The aqueous fraction of the tear film is an important physiological parameter evaluated during the ophthalmic examination of animal species of veterinary interest. There are few literature sources for normal ocular parameters in wild animals due to the great number of species. Therefore, it is important to establish reference values for the tests routinely used in domestic animals.[1, 2] In many species, the small size of the globe hinders the use of conventional techniques for measuring the aqueous fraction of the tear film, necessitating alternative measurement techniques for which there are no standard reference values. This is true even for well-known laboratory animals such as mice.[3] Schirmer tear test (STT), originally developed for human medical use[3, 4] is the most widely used and accepted method to measure the aqueous fraction of the lacrimal film in veterinary medicine as well.[5-7] STT uses standard absorbent five-mm-wide paper strips. In human patients, STT was originally carried out in 5 min. To minimize ocular discomfort and save time, Nelson[8] proposed shortening the standard Schirmer I test by performing it in 1 min instead of 5 min. In animals, the test time also was reduced to 1 min to facilitate handling and reduce stress.[4] STT cannot be performed in animals with small eyes, having a palpebral fissure length smaller than the width of the strip (0.5 cm) or in species whose tear production is lower than could be measured in the STT. To avoid these difficulties, alternative techniques have been proposed by several authors, including aseptically cutting the Schirmer strips in half or in different widths or alternatively reducing the STT time.[1, 2, 9, 10] These method variations, however, may preclude comparison of the results[3] and sometimes require optical equipment for reading the results.[10] Another alternative is the cotton thread embedded with phenol red. It is a commercially available test that can be applied, usually using small forceps, in the lateral canthus for 60 s. Nevertheless, the high standard deviation recorded for this method in the literature suggests the need for further refinements. Despite the lack of available data, the phenol red cotton thread test may be used in animal models of dry eye, such as the MRL/I mice and rats, because of the reduced size (width) of the cotton threads compared to the filter paper of the Schirmer test.[3] The paper points tear test (PPTT)[11] aims to overcome these limitations and enable the comparison among species. The PPTT uses sterile standardized paper cones or tips, originally developed for endodontics. These sterile paper cones are standardized with a distal diameter of 0.30 mm,[12] allowing insertion into the conjunctival fornix even in the smallest species of interest to the veterinary ophthalmologist. It was originally proposed by Lange et al.[11] as an alternative to overcome the difficulties found while measuring tear production in black-tufted marmosets (Callithrix penicillata). The present article is a logical step forward from the original work, providing reference PPTT values for two bird species, the chestnut-bellied seed-finch—Sporophila angolensis—and the saffron finch—Sicalis flaveola, for one reptile, the red-eared slider—Trachemys scripta elegans, and for two laboratory species, the mouse—Mus musculus—and the rat—Rattus norvegicus. HPFL was measured in all these species as well.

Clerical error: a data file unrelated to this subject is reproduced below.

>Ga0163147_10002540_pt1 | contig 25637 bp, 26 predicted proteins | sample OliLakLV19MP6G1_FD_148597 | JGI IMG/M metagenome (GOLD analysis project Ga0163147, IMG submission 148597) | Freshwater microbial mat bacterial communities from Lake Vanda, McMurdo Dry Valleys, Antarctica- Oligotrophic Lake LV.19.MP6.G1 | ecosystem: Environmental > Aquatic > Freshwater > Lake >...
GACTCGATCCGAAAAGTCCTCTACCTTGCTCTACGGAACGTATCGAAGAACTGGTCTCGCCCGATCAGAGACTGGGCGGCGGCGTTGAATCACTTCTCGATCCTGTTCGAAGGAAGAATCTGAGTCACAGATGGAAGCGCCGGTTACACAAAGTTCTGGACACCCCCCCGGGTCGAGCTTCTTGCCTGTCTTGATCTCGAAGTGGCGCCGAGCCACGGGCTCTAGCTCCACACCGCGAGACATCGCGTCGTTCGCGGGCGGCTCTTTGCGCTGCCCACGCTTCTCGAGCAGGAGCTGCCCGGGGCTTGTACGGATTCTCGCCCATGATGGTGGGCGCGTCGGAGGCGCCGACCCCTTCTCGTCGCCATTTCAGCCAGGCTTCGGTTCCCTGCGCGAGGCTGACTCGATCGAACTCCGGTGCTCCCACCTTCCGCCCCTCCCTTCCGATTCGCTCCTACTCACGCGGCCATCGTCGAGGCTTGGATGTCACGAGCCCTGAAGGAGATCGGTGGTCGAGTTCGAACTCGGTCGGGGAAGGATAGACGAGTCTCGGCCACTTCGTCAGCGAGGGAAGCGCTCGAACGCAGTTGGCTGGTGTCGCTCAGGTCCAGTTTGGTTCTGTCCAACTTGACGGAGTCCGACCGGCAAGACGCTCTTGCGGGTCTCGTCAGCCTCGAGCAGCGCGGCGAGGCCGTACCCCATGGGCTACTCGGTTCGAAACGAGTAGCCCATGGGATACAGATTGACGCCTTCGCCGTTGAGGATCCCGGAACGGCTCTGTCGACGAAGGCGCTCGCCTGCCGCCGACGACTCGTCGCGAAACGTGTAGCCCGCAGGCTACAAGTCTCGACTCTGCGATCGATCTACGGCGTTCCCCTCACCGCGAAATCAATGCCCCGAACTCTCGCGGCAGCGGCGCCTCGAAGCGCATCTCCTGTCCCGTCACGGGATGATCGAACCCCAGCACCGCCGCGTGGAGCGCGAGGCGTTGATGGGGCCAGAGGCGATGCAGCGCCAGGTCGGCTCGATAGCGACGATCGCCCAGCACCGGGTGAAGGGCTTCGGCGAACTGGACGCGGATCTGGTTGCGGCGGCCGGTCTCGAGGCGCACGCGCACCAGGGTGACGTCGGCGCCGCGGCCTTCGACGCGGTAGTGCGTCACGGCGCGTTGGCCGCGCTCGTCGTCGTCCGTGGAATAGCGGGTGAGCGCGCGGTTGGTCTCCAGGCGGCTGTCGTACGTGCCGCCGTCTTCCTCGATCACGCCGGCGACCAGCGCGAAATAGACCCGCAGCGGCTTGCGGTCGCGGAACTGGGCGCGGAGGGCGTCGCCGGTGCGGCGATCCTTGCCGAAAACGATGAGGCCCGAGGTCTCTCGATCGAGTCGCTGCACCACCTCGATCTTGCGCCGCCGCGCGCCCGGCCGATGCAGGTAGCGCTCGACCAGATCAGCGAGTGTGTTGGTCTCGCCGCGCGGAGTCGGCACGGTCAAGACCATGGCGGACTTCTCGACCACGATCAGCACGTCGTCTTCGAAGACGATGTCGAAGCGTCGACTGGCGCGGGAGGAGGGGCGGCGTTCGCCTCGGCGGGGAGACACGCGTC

Material and Methods